The Walker Brothers’ first three albums had included occasional compositions by band members Scott (born Noel Scott Engel) and John (born John Maus), but those were largely lost in the midst of the covers picked out for them by Maus and producer Johnny Franz, some chosen well, others less so. For a true head-scratching moment, search YouTube for the Walkers performing Land of 1000 Dances live: Scott was not born to sing “Mashed potato, alligator, do the snake, do the hippie shake” for a crowd of teenie-boppers, and even as a young man he was self-aware enough to know it. His body language bespeaks a soul-deep wish to be somewhere – anywhere – else.
And so he only really starts to figure as a songwriter on his first solo album, Scott, although even here his own work represents just one of the album’s interweaving strands; he also tackles contemporary pieces by Tim Hardin and Mann/Weill, a couple of Hollywood movie songs, and English translations of Jacques Brel chansons. The trick is how seamlessly they blend together, how of a piece with each other Walker and Franz make these songs sound.
Such a Small Love and Montague Terrace (In Blue) are the album’s standout Scott originals, and taken together, they say a lot about where Walker was at in 1967. Such a Small Love is most notable for the disquieting cloud of dissonant strings that hang over it throughout. They’re uncannily predictive of Walker’s great masterwork, The Electrician (from the Walker Brothers’ 1979 reunion album Nite Flights), which was over 10 years in the future. The song is a minor work, but here is the sound of Walker ambitiously attempting to create a style for himself whole cloth, and damn near achieving it at the first attempt.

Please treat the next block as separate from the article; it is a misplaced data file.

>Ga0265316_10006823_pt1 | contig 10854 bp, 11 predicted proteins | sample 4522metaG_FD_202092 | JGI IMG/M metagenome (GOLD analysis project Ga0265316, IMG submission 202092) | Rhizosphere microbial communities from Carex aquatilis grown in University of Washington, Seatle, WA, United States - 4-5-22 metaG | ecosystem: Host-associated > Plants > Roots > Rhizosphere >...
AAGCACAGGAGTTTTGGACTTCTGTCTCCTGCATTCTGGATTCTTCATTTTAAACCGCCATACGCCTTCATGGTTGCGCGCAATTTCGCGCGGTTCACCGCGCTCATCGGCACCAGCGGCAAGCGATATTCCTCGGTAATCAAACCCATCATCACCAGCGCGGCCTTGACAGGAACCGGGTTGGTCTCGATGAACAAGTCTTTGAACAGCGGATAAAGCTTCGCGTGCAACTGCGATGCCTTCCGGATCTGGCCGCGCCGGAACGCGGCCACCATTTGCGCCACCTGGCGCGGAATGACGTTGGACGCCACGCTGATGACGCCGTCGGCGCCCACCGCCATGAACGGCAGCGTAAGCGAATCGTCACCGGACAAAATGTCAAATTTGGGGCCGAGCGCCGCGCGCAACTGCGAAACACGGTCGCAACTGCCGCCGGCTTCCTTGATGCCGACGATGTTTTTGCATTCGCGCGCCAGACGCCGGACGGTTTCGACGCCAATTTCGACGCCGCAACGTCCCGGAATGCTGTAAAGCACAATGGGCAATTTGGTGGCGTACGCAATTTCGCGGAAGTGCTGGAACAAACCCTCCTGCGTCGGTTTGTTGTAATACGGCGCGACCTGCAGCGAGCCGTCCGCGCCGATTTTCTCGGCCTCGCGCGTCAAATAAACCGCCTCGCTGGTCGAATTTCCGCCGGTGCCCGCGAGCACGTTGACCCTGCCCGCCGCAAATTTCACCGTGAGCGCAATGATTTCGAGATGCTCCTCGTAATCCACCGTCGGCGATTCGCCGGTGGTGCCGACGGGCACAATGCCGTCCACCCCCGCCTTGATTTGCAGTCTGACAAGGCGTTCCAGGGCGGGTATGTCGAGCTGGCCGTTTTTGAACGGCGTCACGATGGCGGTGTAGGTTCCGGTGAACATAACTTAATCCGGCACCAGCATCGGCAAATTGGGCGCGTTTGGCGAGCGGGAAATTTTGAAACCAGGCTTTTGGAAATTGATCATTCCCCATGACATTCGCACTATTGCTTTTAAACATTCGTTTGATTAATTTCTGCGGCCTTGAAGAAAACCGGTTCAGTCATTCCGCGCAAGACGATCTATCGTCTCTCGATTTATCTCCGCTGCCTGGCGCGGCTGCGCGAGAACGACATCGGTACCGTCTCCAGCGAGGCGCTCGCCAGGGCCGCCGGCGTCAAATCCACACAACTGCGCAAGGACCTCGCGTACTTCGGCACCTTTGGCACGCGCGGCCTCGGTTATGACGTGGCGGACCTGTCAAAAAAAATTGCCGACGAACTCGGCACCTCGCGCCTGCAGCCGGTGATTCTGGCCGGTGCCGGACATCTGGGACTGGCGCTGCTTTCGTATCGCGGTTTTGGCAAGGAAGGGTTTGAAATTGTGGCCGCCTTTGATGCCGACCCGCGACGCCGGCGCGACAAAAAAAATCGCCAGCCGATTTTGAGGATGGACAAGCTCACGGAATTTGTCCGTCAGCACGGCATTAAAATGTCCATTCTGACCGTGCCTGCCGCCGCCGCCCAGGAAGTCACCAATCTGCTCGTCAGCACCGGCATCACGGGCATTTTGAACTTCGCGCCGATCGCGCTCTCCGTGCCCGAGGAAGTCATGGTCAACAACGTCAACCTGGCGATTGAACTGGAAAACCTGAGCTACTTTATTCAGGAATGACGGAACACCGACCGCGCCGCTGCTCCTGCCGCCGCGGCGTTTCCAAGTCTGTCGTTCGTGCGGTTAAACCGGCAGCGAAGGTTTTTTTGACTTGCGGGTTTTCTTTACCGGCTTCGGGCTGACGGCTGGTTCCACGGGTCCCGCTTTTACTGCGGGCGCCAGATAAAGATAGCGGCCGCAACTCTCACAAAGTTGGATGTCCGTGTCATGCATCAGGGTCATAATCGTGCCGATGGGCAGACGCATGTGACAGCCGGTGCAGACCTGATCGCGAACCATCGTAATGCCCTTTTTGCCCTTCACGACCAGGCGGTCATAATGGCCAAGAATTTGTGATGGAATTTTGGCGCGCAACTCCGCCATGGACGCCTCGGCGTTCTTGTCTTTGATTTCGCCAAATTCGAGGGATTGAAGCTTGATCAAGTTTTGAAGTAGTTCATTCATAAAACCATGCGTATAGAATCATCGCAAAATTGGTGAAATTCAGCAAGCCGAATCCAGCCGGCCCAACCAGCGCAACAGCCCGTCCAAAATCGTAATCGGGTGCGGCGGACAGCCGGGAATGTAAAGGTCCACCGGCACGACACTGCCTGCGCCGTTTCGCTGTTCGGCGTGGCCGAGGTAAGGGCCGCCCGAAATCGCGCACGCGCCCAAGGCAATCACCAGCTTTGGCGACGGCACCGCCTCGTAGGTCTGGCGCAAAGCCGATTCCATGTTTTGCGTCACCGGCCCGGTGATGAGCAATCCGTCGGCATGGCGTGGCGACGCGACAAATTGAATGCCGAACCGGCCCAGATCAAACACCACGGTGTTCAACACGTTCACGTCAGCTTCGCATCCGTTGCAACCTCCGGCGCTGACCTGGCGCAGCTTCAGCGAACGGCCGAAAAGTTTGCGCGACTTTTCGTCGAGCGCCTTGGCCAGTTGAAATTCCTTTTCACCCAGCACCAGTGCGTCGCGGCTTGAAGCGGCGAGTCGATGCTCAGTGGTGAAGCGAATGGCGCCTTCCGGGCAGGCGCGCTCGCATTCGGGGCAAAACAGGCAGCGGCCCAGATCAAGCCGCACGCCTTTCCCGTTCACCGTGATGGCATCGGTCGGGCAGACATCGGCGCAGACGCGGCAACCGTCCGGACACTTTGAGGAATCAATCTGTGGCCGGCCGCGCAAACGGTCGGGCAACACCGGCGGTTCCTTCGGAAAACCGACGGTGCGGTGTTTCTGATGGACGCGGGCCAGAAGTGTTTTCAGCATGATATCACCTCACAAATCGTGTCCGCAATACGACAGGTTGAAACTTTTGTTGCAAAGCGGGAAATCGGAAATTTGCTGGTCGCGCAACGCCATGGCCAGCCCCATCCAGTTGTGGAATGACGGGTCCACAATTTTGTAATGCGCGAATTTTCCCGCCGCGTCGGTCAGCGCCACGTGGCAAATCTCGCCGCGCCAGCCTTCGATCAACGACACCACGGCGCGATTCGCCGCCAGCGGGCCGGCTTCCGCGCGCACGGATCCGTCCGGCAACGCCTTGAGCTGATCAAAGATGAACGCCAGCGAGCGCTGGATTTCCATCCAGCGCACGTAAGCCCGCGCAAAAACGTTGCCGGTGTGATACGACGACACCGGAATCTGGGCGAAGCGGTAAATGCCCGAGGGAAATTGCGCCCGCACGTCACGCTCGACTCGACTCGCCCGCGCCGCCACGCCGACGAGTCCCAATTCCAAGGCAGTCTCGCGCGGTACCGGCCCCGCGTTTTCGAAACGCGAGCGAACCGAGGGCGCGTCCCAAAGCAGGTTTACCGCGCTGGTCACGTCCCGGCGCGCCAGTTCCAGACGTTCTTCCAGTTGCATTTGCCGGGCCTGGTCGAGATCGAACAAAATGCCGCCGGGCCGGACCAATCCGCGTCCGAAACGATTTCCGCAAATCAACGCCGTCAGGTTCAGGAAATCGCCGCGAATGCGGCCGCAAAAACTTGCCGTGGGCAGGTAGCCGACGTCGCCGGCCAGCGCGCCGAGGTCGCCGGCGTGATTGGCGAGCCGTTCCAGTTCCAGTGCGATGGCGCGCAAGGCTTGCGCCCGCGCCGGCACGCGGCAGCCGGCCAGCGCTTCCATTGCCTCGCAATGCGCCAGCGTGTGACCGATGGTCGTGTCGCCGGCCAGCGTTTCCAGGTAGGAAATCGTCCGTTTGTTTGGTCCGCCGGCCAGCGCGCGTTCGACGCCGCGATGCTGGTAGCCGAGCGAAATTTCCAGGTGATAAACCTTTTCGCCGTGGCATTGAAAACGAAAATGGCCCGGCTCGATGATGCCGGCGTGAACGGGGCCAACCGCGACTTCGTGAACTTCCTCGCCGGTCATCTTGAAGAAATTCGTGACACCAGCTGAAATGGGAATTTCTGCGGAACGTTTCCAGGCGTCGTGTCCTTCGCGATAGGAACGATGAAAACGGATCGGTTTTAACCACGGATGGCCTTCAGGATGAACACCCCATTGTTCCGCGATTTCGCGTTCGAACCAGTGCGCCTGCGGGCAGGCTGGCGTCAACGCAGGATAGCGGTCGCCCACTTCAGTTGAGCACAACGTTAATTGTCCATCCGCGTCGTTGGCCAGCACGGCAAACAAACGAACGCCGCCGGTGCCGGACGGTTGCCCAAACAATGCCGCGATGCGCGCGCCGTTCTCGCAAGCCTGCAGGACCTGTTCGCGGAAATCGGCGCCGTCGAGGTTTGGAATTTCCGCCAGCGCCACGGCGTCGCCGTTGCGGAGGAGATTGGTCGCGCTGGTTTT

Montague Terrace (In Blue) is a rather different animal. Its arrangement is on an even grander scale than that of Such a Small Love, with swirling strings, crashing cymbals and booming tympani, but the sources for it are more obvious: it’s a cross between Broadway, Hollywood and Gene Pitney-style melodrama. Its lyric, meanwhile, shows a heavy, but gauche, Brel influence: the verses are laden with metaphors and similes (“her thoughts lay cold like shattered stone”, etc), while lines like “his bloated, belching figure stomps” are best left unremarked upon. Walker would later would absorb and assimilate Brel’s influence, but at this point he could still fall into pastiching.
Yet despite its lyrical clumsiness, the song is more than sturdy enough to bear the weight of its magnificent, enormous arrangement. And that chorus is the most glorious he ever wrote. In the long, strange career of Scott Walker, Montague Terace is a big moment, in every sense of the word.